How Two Sisters Are Putting a Cruelty-Free Spin on Luxury Fashion

Meg and Komie Vora wearing black outfits and platform boots.

Justin Carpenter @justcproductions

As daughters of a Hindu mother and Jain father, Meg and Komie Vora were raised to value compassion and nonviolence. The sisters’ love of fashion bloomed during childhood trips to India, where they learned about textiles and created designs from used fabrics. As they grew older, they became more aware of not just their dietary habits (having transitioned from lifelong vegetarians to veganism) but also their fashion choices. The turning point came when the duo realized animals were tortured and harmed for leather, wool, and fur. “It just didn’t sit right with us,” they shared. “As lovers of high fashion and luxury items, we started to wonder if it was coming at the price of something else.”

The Vora sisters saw a gap that needed to be filled. While many beauty companies were introducing cruelty-free products, fashion brands lagged behind. They took this as a chance to bring cruelty-free, ethically designed clothing to the market.

In 2013, the Voras launched Delikate Rayne, an environmentally progressive, award-winning vegan fashion and lifestyle company that “paves the way for other kind fashion companies and serves as a voice for the voiceless.”

Meg and Komie Vora wearing black outfits and platform boots.

Justin Carpenter @justcproductions

Beginnings, Brand Launch, and Mission

The brand’s current success and popularity weren’t without its share of struggles. “Our parents, like most traditional parents, weren’t too keen on the idea of us pursuing fashion as a career,” the sisters recall. The duo didn’t have a fashion background or any industry contacts, either. “It felt like we were going to college all over again,” they said. “Not only learning everything from scratch, but having to prove that a creative path is feasible.” The Voras went door-to-door, trying to come across the right factory in downtown LA to work with. They attended textile conventions, enrolled in sewing courses, and visited sample makers to find a designer who could help bring their vision to life.

When the brand launched, vegan fashion was still a novel concept. “Most companies launch with products, paying no mind to a meaningful objective,” the sisters said. This pushed them to be clear about the larger impact they wanted to have, beyond the products themselves. That’s why Delikate Rayne operates on a made-to-order basis, abiding by zero-waste philosophies and a commitment to reducing landfill waste. “Part of our manifesto is to abandon convention, which means unlearning what you have been taught about luxury and challenging the norm,” said the Voras.We haven't deviated to match whatever trendy narrative is currently at play. We view veganism as a lifestyle, not a fad or marketing tactic.”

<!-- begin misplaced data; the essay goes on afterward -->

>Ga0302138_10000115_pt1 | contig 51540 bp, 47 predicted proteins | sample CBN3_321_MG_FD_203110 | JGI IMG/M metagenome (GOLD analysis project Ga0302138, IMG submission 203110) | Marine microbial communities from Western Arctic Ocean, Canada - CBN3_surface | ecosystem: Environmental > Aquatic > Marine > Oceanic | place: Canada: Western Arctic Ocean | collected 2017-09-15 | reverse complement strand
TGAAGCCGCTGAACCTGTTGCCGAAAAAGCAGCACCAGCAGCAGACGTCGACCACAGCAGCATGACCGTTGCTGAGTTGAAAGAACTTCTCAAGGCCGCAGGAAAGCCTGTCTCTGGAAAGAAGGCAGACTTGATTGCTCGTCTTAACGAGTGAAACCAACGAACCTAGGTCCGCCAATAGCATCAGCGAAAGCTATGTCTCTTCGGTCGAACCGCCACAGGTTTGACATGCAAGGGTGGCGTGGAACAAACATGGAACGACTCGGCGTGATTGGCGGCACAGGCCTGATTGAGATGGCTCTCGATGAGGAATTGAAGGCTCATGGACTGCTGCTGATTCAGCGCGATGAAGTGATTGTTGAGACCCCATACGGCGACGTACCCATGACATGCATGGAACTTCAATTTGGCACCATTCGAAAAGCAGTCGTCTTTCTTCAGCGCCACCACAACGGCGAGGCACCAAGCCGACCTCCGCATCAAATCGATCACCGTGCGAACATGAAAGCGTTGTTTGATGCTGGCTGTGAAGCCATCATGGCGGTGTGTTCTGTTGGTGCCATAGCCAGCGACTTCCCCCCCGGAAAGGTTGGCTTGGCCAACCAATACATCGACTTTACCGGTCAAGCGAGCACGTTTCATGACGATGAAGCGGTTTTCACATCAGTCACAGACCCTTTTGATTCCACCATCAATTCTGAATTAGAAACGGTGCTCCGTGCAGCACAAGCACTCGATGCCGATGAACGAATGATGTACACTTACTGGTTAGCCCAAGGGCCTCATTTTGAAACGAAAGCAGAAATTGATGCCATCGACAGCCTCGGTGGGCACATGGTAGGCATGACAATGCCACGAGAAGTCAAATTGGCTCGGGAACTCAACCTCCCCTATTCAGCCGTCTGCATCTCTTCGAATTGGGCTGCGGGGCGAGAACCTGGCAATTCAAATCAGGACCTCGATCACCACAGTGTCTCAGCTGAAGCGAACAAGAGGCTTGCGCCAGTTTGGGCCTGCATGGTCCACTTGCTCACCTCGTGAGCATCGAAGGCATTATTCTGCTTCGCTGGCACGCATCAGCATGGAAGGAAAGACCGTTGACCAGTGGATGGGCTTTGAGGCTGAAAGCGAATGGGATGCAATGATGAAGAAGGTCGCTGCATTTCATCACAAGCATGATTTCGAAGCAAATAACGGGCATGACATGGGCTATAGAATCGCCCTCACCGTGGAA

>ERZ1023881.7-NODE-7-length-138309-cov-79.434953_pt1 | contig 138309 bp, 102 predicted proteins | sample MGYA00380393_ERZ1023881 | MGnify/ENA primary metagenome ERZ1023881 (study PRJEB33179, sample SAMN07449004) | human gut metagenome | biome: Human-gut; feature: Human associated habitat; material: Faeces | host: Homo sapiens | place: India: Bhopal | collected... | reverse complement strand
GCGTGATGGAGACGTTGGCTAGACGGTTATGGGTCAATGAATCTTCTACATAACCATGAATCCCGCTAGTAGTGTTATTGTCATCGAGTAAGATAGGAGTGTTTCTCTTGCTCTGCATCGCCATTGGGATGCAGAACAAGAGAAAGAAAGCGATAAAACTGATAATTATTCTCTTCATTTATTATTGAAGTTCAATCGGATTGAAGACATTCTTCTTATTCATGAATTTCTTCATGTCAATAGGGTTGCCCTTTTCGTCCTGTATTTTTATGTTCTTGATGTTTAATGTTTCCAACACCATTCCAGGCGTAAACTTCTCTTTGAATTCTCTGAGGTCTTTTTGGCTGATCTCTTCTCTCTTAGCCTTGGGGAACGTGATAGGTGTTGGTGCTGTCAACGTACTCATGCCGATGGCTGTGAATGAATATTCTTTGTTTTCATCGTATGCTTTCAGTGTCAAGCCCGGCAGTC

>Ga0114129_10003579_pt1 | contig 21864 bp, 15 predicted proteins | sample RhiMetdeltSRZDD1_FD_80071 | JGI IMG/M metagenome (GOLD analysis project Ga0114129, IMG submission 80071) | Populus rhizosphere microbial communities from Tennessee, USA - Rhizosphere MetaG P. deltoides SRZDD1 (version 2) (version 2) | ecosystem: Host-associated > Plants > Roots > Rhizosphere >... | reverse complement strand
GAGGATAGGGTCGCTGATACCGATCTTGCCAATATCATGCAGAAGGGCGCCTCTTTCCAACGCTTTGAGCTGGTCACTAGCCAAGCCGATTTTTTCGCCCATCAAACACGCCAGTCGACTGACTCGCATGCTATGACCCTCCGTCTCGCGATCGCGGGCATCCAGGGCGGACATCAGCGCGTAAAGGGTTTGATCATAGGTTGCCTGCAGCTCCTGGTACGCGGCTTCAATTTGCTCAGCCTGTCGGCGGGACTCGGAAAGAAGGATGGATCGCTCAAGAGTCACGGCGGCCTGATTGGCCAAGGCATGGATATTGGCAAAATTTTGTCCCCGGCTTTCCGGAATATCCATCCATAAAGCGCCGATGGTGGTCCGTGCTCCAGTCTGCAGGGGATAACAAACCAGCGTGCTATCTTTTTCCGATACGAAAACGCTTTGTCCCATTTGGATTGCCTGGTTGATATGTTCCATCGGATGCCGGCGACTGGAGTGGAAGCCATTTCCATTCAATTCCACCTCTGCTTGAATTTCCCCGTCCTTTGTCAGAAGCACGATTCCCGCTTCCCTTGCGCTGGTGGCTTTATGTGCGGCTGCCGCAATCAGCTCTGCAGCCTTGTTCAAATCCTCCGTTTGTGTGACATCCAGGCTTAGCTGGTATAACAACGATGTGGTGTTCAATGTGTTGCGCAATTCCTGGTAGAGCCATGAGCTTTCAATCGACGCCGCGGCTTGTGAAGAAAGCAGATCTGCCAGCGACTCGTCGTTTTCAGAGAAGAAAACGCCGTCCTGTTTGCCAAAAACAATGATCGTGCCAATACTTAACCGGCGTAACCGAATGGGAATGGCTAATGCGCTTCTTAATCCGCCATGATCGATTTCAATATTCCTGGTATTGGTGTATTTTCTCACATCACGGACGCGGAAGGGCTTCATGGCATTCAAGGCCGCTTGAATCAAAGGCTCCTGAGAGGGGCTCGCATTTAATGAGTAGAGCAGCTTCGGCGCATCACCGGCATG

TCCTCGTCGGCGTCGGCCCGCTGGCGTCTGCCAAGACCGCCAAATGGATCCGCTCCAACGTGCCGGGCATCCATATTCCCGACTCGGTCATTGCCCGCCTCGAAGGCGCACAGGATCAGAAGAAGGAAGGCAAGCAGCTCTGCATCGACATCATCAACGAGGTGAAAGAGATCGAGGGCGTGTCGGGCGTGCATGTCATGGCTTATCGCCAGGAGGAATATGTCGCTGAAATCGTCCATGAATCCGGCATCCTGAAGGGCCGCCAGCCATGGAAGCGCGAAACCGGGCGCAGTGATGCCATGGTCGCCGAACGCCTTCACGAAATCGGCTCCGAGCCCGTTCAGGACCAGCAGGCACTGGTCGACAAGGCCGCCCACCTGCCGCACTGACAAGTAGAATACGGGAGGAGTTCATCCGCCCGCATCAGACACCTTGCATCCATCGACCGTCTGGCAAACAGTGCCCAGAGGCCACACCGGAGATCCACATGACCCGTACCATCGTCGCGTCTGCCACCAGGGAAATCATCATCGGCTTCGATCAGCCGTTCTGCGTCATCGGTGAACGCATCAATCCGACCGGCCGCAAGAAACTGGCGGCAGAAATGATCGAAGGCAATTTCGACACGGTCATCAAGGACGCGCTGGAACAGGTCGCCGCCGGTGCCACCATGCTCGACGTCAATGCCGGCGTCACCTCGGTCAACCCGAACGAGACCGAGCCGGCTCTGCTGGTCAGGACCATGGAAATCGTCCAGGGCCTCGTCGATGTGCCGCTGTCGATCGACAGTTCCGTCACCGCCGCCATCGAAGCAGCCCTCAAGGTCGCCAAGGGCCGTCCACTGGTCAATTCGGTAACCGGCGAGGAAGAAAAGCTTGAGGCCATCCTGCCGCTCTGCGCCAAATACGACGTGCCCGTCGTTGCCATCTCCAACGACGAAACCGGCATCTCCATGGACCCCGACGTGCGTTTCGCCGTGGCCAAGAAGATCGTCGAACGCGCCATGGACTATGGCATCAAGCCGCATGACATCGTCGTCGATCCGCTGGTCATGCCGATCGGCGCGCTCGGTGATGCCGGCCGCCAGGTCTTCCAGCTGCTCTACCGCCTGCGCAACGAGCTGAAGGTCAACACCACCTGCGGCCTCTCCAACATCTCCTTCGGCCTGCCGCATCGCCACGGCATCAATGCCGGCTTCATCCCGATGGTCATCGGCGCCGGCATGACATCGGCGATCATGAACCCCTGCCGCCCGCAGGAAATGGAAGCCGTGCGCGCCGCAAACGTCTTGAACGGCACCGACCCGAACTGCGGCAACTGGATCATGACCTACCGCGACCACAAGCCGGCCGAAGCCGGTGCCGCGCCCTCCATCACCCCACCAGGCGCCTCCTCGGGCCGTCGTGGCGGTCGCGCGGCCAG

The Voras also didn’t want to be a "made by vegans for vegans" company. “We knew vegans would support us based on our company's values, but what about everyone else?” They had to strike a balance between compassion, aesthetics, and purpose. The company focused on attracting consumers to the designs, and then sharing that each purchase would contribute to animal welfare, a lower carbon footprint, and ethical labor practices.


The Vegan Leather Mini Skirt ($108) is the brand’s most popular item. This versatile skirt (which comes in an array of colors) is constructed from eco-vegan leather and silver hardware, and embodies Delikate Rayne’s motto: Edgy, ethical, and everlasting. The brand also offers a selection of cruelty-free satin items: The Black Satin Midi Slip Dress ($85), Blue Vegan Satin Maxi Skirt ($142), and Ivory Curtain Swing Top ($54).

Meg and Komie Vora wearing black outfits and platform boots.

Justin Carpenter @justcproductions

Future Visions

In addition to their designs, Delikate Rayne has launched DR Diary, an online blogzine and Instagram account that educates about sustainable and vegan fashion, food, travel, beauty, and wellness. They’ve also created "The Wardrobe Diet," a method to help people become more mindful of their clothing consumption, and teach them how to create different looks with the items they already own. The Voras are working to bring compassion-focused legislation to the forefront, for issues ranging from increasing vegan options in schools, to policies that shape the future of fashion. Last summer, they campaigned for the Garment Worker Protection Act (Senate Bill 62), which passed at the end of September.

The Voras are clear about their place in the vegan fashion industry. “We don't see other vegan companies as competition,” they shared. “Instead, we view them as more soldiers to help win the battle. We are all fighting for the same cause, which is to take animals out of the fashion equation.”

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